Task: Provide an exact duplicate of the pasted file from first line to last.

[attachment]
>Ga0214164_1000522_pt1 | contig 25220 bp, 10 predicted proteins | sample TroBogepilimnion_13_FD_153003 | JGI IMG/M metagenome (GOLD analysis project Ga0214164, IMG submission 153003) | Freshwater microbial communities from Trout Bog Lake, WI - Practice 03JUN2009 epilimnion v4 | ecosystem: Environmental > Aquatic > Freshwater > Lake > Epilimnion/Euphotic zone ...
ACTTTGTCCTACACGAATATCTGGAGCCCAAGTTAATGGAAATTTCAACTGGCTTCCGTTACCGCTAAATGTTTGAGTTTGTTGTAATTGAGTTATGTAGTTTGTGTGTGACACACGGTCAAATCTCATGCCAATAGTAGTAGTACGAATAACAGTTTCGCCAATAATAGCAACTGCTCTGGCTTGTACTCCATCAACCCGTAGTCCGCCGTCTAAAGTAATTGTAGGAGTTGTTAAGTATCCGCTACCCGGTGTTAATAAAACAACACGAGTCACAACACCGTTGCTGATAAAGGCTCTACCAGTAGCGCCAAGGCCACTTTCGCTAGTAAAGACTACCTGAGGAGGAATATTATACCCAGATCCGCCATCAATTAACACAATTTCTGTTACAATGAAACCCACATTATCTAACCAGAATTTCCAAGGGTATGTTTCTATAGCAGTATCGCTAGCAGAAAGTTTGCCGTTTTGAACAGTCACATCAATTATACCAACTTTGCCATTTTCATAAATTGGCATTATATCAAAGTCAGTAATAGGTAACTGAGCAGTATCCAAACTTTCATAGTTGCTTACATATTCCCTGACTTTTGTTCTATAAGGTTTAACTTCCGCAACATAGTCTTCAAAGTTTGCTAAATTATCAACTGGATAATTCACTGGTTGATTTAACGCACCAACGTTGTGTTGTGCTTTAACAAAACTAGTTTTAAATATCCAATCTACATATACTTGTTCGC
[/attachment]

>Ga0214164_1000522_pt1 | contig 25220 bp, 10 predicted proteins | sample TroBogepilimnion_13_FD_153003 | JGI IMG/M metagenome (GOLD analysis project Ga0214164, IMG submission 153003) | Freshwater microbial communities from Trout Bog Lake, WI - Practice 03JUN2009 epilimnion v4 | ecosystem: Environmental > Aquatic > Freshwater > Lake > Epilimnion/Euphotic zone ...
ACTTTGTCCTACACGAATATCTGGAGCCCAAGTTAATGGAAATTTCAACTGGCTTCCGTTACCGCTAAATGTTTGAGTTTGTTGTAATTGAGTTATGTAGTTTGTGTGTGACACACGGTCAAATCTCATGCCAATAGTAGTAGTACGAATAACAGTTTCGCCAATAATAGCAACTGCTCTGGCTTGTACTCCATCAACCCGTAGTCCGCCGTCTAAAGTAATTGTAGGAGTTGTTAAGTATCCGCTACCCGGTGTTAATAAAACAACACGAGTCACAACACCGTTGCTGATAAAGGCTCTACCAGTAGCGCCAAGGCCACTTTCGCTAGTAAAGACTACCTGAGGAGGAATATTATACCCAGATCCGCCATCAATTAACACAATTTCTGTTACAATGAAACCCACATTATCTAACCAGAATTTCCAAGGGTATGTTTCTATAGCAGTATCGCTAGCAGAAAGTTTGCCGTTTTGAACAGTCACATCAATTATACCAACTTTGCCATTTTCATAAATTGGCATTATATCAAAGTCAGTAATAGGTAACTGAGCAGTATCCAAACTTTCATAGTTGCTTACATATTCCCTGACTTTTGTTCTATAAGGTTTAACTTCCGCAACATAGTCTTCAAAGTTTGCTAAATTATCAACTGGATAATTCACTGGTTGATTTAACGCACCAACGTTGTGTTGTGCTTTAACAAAACTAGTTTTAAATATCCAATCTACATATACTTGTTCGC